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  • Dan Connors

Food Fix- a prescription for our sick food system.

Updated: Jun 14, 2021

Food Fix: How to Save Our Health, Our Economy, Our Communities, and Our Planet-One Bite at a Time

Dr Mark Hyman, 2020

Weight loss tip #6- read books on food and diet to get a new perspective.

Food Fix is a manifesto against America's current food system. Dr. Mark Hyman has written several books on nutrition and a leader in the field of integrative medicine, an up-and-coming field that focuses on the whole patient and their environment.

This book makes some strong claims against our system, backed up by a wealth of footnotes in the back. What is refreshing is that for each problem Dr. Hyman sees in the system, he finds a "food fix" that is already in use somewhere in the world that would make it better. This keeps the book from being a depressing screed on how fat and unhealthy we all are. Instead it is a call to arms.

Among the claims from the book:

  1. $95 Trillion dollars has been wasted from our economy on chronic illnesses over the last 35 years, and 11 million people die yearly from lifestyle diseases, most of which can be traced to bad diets.

  2. Over 70% of Americans are either overweight or obese, with the obese number creeping up.

  3. 40% of all food harvested is wasted and thrown out

  4. 60% of the calories we consume come from processed and not whole foods.

  5. At current usage levels we have maybe 60 years of good crops left before the soils around the world go dead.

  6. Only 2% of America's cropland is used for fruits and vegetables, while 60% goes to commodity crops like wheat, corn and soybeans

The bit about the soils going dead got my attention, but forecasting anything 60 years from now is next to impossible. The author also covers global warming and modern agriculture's huge contributions to climate change and carbon levels. The first chapter, The True Cost of Food, is an eye opener that goes over many of the unintended consequences of our modern agricultural system. This is a long, fact-laden book, but I will try to summarize the main points below.

Dr. Hyman briefly summarizes his own dietary recommendations which line up pretty closely with other books I've read.

  1. Eat whole plants but go easy on fruits

  2. Regeneratively raised animal meat is okay, and low-mercury fish is good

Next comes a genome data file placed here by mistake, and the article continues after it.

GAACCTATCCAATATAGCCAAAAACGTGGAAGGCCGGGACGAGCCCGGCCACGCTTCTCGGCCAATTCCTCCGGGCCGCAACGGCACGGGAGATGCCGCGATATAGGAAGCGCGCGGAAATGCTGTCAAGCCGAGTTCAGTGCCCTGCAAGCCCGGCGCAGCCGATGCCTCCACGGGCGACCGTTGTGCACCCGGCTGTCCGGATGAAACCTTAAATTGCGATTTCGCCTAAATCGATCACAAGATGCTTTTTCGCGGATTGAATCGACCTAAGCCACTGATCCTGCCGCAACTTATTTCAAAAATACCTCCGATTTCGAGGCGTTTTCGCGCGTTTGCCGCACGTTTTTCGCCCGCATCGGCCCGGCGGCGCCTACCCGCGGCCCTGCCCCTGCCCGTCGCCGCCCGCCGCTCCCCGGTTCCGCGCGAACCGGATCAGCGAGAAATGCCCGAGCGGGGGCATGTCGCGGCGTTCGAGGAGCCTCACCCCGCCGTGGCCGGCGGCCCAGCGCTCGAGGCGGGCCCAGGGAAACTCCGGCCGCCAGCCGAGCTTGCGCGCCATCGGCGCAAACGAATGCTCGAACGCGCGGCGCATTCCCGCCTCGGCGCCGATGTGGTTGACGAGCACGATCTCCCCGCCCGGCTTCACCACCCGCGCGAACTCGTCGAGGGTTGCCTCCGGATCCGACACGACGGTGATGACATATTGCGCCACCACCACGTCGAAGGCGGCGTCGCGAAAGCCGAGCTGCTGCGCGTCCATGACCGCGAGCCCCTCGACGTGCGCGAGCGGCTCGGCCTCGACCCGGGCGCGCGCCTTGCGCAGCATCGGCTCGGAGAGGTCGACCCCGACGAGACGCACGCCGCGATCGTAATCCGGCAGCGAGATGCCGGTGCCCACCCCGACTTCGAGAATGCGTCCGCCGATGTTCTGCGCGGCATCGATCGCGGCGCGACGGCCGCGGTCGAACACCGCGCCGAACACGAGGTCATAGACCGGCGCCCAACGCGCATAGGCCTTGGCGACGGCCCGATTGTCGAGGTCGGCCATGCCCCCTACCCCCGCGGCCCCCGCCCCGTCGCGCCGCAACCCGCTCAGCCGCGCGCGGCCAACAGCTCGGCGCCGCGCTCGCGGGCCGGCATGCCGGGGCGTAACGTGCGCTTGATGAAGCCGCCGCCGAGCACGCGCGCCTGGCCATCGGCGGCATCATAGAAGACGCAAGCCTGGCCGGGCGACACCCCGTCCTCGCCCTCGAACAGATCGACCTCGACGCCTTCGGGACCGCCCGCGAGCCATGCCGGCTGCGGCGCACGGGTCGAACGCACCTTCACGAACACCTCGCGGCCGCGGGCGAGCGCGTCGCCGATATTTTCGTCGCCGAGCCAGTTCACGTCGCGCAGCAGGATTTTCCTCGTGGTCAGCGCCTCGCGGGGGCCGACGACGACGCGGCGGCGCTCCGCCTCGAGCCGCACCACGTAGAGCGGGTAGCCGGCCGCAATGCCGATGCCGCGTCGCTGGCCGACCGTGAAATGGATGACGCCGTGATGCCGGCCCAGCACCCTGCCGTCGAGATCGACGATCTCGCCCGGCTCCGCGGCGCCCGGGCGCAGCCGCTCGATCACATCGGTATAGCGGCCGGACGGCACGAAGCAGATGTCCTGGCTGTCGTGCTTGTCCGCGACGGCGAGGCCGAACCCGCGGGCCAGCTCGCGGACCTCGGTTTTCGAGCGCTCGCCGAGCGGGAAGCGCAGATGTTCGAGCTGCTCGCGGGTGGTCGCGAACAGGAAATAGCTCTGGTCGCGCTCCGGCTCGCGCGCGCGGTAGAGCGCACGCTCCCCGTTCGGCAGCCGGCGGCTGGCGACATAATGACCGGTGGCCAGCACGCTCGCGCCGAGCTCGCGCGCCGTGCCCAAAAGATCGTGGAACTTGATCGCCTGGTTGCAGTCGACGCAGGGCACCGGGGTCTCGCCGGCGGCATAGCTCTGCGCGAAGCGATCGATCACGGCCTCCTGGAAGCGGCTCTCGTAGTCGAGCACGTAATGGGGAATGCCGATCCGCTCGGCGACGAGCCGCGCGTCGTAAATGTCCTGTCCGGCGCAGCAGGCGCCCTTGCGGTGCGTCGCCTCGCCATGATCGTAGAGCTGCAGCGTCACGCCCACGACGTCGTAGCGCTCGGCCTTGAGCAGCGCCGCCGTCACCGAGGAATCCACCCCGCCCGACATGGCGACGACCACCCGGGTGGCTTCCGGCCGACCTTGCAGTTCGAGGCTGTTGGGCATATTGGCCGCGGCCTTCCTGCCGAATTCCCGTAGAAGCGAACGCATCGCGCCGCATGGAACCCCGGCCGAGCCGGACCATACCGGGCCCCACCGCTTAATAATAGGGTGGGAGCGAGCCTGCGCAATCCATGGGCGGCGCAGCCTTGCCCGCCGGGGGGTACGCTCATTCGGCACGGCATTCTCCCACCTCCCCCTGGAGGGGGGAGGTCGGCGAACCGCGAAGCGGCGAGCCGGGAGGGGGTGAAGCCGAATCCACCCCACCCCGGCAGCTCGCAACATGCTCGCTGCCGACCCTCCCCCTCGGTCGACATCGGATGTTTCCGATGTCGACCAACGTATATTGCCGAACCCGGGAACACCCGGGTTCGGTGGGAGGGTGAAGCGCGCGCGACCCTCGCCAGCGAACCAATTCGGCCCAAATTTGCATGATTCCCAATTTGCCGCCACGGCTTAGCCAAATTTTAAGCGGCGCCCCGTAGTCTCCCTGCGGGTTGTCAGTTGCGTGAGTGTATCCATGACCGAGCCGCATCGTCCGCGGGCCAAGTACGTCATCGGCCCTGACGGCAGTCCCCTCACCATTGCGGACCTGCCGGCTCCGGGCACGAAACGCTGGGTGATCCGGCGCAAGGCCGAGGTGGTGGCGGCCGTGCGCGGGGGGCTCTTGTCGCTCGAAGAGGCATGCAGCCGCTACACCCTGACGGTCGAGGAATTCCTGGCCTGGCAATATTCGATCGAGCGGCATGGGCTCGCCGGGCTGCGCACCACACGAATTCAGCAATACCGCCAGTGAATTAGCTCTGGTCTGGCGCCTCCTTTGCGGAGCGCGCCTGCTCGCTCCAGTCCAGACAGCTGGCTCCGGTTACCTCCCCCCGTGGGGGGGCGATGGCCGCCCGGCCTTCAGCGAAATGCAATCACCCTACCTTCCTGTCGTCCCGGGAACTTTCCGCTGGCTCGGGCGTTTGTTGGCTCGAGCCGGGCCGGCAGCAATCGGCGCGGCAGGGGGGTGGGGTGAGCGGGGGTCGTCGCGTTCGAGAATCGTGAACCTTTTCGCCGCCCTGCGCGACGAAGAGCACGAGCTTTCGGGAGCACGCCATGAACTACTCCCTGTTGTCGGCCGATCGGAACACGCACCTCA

3. Eat beans, unprocessed whole grains, nuts and seeds, and pasture raised eggs.

  4. Avoid sugar (especially added sugars), pesticides, hormones, GMO's and bad oils like corn, canola, and soybean

The book takes a look at the politics behind the food business and it's predictable and depressing. Ten companies pretty much control the entire food production system. Big food companies use a LOT of money to grease the system with lobbyists and campaign contributions to get politicians on their side. More depressing is the fact that scientists and large universities who perform many of the studies about what's healthy or not are also taking in money from the food industry. Surprise, surprise- those scientists more often than not produce research that says whatever food they're investigating is good for you, or at least not that bad.

With the science suspect, it's hard to know what to eat or drink. The nutrition guidelines are one of the most confusing ones to follow anywhere. Eggs are good, then they're bad, then they're good again, and now you have to know how they're raised.

Luckily, there are some independent studies that are more reliable. The food industry learned a lot from what big tobacco went through with the nicotine studies, and they've figured out how to muddy the waters with confusing data. Did you know that pizza is good for you and considered a vegetable for school cafeterias? With the right data you can claim anything these days.

Big food has its tentacles all over the system that would check its power and statistics. The food and drug administration (FDA) has a revolving door with food industry executives who move back and forth from companies to regulators. Major charities like the NAACP, American Heart Association, Hispanic Federation, and American Academy of Pediatrics accept huge donations from food and beverage companies that keeps them from speaking out more about the diets that are crippling their constituencies. Even the Academy of Nutrition and Dietetics, (AND), the organization that dieticians look to for recommendations takes money from Big Food. Conflicts of interests abound when it comes to asking for advice on what's safe to eat these days.

The book takes a hard look at the food stamp program, now called SNAP, how it began, and how food companies have grown to exploit it. An amazing $68 Billion dollars is spent on SNAP by low-income Americans every year. By design this money can only be used for food, and also by design that food can include junk food like soda, cookies, energy drinks, chips and ice cream. These empty calories are made available to SNAP recipients because the food companies lobbied congress to make them available. Junk foods are much more profitable than fresh foods because they use cheaper ingredients and have a longer shelf-life. So the junk food industry has gone after SNAP recipients with advertising based on when their cards are loaded with funds. This has undermined healthy food products and created food deserts in poverty-stricken areas.